Queues continue as people flock to TB testing sessions...with calls for assurances over town outbreak
A SERVING solider in the British Army has revealed he is not allowed to return to his regimental base in England until he gets the all clear at screening sessions for TB in Llanelli.
The screenings are an attempt to bring under control an ongoing outbreak of TB in the village of Llwynhendy.
There is evidence to suggest there are a number of as-yet unidentified active and latent TB cases in the village, health officials have said.
The serviceman, who lives locally but did not want to be named, was among hundreds of people who flocked to Llwynhendy Health Centre on Thursday to be tested for TB after it was announced the night before that an extra session was being held.
He said: “I can’t go back to the Army until the tests come back, so that’s why I’m here to be screened.
“When they found out about the TB tests they told me to be checked and that I can only go back when I get the all clear from the results. It’s understandable and has to be done.”
Public Health Wales and Hywel Dda University Health Board have provided the sessions.
Those who may have been exposed to TB have been asked to take part in the programme.
An additional call was issued to people who may have been exposed to TB as an adult customer or employee of the Joiners Arms pub in Llwynhendy between 2005 and 2018.
The outbreak has killed one woman, with 29 cases of TB linked to the infections in the Llanelli area.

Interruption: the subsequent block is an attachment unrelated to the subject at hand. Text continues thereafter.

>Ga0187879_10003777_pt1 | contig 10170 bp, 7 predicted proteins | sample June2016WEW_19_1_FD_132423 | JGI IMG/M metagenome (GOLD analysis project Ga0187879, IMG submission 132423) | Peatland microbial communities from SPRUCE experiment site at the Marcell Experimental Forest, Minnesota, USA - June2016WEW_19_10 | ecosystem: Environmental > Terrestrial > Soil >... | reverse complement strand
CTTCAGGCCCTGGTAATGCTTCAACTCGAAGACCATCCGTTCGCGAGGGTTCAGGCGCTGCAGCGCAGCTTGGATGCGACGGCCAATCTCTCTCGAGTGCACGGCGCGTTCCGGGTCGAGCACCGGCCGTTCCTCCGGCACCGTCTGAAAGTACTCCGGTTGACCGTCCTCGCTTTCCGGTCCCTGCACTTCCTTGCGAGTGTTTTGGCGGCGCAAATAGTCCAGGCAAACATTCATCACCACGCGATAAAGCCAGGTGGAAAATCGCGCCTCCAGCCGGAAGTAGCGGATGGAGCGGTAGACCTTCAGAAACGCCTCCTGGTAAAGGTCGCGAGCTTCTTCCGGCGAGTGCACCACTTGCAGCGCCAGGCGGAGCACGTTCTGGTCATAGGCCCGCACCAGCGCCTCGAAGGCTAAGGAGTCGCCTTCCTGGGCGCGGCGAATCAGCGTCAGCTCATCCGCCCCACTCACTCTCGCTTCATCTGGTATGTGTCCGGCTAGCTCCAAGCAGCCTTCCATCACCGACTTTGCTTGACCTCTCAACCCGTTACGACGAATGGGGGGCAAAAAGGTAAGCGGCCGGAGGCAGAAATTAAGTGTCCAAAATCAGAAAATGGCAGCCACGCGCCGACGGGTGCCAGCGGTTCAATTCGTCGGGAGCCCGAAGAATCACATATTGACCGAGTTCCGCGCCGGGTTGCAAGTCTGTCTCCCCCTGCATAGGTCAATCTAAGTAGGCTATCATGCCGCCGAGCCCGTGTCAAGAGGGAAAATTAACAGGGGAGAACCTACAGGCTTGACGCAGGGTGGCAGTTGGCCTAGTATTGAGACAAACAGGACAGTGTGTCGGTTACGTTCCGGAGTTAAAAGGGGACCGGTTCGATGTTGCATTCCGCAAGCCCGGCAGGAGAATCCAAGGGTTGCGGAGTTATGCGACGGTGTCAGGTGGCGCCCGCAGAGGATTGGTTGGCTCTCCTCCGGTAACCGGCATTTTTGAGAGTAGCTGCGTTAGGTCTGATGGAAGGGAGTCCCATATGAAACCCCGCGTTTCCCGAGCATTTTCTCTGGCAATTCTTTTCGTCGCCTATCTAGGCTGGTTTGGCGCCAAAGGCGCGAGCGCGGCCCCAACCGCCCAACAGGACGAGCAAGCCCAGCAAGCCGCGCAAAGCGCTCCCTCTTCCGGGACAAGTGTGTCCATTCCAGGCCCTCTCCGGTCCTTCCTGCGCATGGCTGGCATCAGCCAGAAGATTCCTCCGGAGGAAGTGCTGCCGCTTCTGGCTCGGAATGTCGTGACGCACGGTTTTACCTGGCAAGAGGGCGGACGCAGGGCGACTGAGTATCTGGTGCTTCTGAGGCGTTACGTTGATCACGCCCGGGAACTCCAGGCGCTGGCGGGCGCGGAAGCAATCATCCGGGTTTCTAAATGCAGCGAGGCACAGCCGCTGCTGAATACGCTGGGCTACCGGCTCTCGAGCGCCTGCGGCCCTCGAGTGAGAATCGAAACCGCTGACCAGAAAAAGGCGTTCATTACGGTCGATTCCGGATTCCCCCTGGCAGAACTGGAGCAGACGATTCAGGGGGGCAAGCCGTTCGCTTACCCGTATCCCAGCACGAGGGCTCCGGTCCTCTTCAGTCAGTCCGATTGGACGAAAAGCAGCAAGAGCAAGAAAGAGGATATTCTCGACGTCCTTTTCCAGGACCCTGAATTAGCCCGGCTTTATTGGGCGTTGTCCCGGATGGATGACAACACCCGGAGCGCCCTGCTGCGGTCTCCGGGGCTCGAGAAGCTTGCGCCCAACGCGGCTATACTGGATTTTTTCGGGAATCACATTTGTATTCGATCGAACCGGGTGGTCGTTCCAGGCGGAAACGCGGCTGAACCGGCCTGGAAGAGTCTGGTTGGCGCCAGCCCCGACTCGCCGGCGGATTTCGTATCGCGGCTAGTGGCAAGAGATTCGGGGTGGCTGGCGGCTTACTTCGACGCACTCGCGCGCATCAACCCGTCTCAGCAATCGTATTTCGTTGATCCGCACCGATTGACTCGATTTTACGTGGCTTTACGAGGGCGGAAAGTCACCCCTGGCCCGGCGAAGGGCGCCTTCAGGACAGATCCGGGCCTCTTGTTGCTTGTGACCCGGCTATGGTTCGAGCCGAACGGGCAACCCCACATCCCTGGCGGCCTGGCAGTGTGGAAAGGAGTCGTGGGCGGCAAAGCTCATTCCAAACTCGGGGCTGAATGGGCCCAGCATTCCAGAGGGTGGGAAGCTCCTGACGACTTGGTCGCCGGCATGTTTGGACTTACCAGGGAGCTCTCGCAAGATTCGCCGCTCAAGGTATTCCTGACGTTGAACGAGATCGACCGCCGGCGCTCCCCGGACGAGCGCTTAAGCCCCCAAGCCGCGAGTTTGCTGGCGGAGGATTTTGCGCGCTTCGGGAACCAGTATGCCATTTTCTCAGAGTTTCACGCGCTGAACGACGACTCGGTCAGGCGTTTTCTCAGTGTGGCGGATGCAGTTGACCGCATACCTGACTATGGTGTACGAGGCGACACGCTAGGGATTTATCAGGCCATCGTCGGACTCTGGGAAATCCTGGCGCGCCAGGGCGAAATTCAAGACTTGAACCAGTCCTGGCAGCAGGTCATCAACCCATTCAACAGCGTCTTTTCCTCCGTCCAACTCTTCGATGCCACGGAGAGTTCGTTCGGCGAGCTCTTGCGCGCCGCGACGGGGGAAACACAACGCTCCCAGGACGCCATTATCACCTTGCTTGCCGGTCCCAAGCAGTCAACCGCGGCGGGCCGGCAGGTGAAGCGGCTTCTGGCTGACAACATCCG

Margaret Pegler, aged 64, from Llwynhendy, died just five days after being told she had the disease in September.
Of the five held sessions last Tuesday and Wednesday, which originally had capacity for 700 people, one was extended to meet public demand.
Thursday’s additional screening at the health centre saw people queueing from before the 8am start time – but numbers were considerably fewer than previous days.
The screenings, which have also been held at the Joiners Arms and Parc y Scarlets, are an attempt to bring under control an ongoing outbreak of TB in Llwynhendy.
Others in line on Thursday at the health centre said it was their second attempt at trying to be tested due to the sheer volume of people who turned up.
Tom Roper, aged 28 from the village, said: “I was here last night (Wednesday) and they stopped the line just as I was getting near the door, so I’ve come first thing this morning.
“It’s good the tests have been done but I think better organisation was needed.”
On arrival at the health centre there were two lines for the public to join, one to have a chest x-ray, which gave results immediately, and then another to get a blood test. Both measures are able to indicate the precedence of TB.
The X-ray mobile unit is the only one of its kind in the UK and was drafted in from London for the Llanelli screenings – splitting its time between the health centre and stadium.
The unit is often used in London to test the homeless for TB.
Elsewhere in the queue, Keith Williams, aged 33, and his partner, Jessica Wilkinson, from Morfa, said they were not overly concerned but being tested as a precaution.
Mr Williams said: “I didn’t know it was an airborne, to be honest, so we have come down to have the screening.